Architecture of a CitationCiting In TextFormatting Author InformationCiting Personal CommunicationsCiting Indirect Sources (secondary sources)Citing Sources with Missing Information (author, date, or page numbers)Periodicals (journals, magazines, newspapers, etc.)Books, eBooks, Book Chapters
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The Generic Reference

"Whether you’re proofreading a finished reference list or trying to cobble together a citation for a new or nonroutine communications format, understanding what information any reference should contain will help you in your task. The Publication Manual of the American Psychological Association is intended to be both explanatory and fairly comprehensive. Nonetheless, there is no way on earth it could set out examples for every possible type of reference. It does, however, offer an approach for the construction of new sorts of references beyond the various types it catalogues" (Chuck, 2009).

This approach involves the building blocks of every citation.  Who?  When?  What?  Where?

Who created this reference?

This part is pretty straightforward.  Who wrote this article, book, book chapter, review, technical report, etc.?


When was this reference created?

Another straightforward answer.  For most references, a publication year is your go-to date.  However, in special cases such as posters, presentations, blogs, or emails, more specific dates are needed (see pp.200-201; 206-207; and 214-215 of your APA manual).  When a publication date is completely unavailable, using the abbreviation n.d. (no date) will suffice (see pp.185, section 6.28 of your APA manual).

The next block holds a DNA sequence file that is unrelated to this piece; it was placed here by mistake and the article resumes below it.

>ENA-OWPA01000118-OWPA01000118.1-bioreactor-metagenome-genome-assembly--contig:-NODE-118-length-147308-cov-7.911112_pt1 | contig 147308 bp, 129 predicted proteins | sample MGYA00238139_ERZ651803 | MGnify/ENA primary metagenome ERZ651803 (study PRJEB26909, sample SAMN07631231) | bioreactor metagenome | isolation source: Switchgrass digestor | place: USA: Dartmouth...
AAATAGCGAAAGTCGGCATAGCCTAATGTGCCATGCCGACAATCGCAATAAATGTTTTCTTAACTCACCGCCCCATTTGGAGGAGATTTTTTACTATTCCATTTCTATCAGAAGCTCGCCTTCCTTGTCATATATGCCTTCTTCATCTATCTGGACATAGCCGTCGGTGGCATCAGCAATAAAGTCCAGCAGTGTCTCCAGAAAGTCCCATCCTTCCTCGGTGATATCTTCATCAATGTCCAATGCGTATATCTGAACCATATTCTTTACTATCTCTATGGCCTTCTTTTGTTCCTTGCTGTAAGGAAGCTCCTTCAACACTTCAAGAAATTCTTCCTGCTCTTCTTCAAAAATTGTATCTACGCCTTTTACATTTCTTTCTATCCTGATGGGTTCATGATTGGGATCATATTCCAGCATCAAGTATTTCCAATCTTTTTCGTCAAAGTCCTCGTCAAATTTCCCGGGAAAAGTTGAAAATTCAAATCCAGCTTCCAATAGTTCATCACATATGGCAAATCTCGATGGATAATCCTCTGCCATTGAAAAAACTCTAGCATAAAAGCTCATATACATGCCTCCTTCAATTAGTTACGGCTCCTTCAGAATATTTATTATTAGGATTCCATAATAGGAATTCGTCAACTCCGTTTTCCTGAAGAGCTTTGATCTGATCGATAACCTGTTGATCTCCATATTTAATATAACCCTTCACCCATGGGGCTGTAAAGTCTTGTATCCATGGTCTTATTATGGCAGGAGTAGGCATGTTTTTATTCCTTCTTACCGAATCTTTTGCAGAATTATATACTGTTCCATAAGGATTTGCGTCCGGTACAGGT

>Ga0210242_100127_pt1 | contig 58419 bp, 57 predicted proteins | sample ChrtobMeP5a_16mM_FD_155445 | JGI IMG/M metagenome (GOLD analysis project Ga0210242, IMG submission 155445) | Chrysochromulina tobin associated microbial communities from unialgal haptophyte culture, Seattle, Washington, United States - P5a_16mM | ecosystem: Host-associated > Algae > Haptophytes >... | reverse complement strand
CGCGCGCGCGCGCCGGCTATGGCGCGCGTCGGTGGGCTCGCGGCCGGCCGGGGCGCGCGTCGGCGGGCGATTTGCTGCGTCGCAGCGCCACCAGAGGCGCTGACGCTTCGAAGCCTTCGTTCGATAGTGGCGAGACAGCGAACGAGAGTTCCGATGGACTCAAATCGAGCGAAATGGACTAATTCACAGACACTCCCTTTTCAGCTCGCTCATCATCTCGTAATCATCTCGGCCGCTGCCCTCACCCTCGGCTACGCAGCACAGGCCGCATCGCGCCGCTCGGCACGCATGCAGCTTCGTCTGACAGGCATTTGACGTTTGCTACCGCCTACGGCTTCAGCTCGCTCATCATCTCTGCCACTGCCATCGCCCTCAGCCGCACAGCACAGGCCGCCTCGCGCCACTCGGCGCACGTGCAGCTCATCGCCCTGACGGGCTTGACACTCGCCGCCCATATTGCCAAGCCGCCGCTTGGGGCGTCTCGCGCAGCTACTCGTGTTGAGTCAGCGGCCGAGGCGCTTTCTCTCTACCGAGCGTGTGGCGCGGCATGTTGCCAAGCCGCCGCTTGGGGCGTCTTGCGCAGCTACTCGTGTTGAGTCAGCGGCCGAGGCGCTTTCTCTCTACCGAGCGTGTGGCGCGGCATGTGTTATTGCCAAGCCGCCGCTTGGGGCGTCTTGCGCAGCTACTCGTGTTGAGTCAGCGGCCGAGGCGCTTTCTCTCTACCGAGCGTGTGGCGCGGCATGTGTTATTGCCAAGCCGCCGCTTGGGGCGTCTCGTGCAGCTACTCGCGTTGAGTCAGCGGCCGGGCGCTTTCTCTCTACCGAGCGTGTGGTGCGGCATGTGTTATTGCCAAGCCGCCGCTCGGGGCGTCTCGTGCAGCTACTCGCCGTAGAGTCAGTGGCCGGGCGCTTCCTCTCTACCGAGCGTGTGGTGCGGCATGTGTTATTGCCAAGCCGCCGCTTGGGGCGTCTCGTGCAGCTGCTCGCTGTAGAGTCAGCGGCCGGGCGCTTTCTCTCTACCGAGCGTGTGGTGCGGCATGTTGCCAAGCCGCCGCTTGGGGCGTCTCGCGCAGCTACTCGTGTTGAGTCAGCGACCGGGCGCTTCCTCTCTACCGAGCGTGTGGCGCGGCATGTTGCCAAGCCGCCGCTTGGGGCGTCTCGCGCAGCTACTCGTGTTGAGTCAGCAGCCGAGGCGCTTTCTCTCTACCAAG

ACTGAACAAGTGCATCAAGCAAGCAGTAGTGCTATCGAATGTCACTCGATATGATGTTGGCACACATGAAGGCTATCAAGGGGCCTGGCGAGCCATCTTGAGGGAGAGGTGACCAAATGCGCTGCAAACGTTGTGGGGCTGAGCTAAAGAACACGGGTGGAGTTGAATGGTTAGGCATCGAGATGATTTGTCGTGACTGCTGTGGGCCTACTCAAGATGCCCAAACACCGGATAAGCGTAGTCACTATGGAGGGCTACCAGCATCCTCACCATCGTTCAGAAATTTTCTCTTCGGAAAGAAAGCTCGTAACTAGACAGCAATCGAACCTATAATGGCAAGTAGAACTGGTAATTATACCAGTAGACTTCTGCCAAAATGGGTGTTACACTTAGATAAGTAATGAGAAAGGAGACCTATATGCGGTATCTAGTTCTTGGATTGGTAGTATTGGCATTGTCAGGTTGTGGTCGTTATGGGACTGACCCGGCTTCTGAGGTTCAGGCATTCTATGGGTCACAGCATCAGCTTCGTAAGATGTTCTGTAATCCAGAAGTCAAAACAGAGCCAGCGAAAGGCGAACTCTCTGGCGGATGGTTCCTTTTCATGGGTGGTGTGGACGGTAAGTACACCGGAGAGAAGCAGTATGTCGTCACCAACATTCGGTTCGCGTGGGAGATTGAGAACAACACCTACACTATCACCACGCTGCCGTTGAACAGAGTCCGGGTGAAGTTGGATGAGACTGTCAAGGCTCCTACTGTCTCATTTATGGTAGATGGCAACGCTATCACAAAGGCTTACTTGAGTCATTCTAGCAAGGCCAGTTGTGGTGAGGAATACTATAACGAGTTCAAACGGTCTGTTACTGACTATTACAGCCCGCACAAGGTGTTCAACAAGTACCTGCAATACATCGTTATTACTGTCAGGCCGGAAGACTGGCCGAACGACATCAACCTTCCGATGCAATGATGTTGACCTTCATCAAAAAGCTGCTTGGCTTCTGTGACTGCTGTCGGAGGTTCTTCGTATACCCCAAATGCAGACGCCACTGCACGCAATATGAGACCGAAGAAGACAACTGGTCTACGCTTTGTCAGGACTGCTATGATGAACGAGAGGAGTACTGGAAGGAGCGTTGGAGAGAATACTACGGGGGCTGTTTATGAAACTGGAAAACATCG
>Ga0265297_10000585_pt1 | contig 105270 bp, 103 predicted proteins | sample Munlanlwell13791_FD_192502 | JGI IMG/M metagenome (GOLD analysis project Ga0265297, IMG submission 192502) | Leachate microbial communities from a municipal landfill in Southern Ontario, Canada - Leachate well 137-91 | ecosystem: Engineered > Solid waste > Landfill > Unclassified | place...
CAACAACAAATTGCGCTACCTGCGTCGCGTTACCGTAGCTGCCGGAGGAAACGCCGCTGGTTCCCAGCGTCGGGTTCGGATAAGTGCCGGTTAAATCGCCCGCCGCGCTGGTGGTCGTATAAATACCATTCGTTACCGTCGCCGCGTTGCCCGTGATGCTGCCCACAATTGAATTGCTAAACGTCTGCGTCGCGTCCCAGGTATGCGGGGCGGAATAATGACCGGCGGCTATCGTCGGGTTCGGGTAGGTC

What is this reference called?

The "what" can be a bit tricky.  In some instances, such as articles or book chapters from an edited book, the "what" refers to the name of the article or book chapter, not the publication in which the article or book chapter were published.  In other instances, the "what" refers to the name of the publication itself if the whole of it was used. 



Where does this reference come from?

Ah, we come to the final question.  The question with the most involved answer.  In the case of the journal article, the "where" can include the journal title, volume, issue, and page numbers.  At times, it will also include a DOI, database information, or URL.  Book chapters can involve much more: editor(s) name(s), complete book title, editions, publisher location and name, etc.  These are just a couple of examples.



To learn more about each component, follow these links for details and examples:

Who (Author)

When (Publication Date)

What (Title)

Where


source: Chuck (2009, November 05). The generic reference [Web log post]. Retrieved from http://blog.apastyle.org/apastyle/2009/11/the-generic-reference.html

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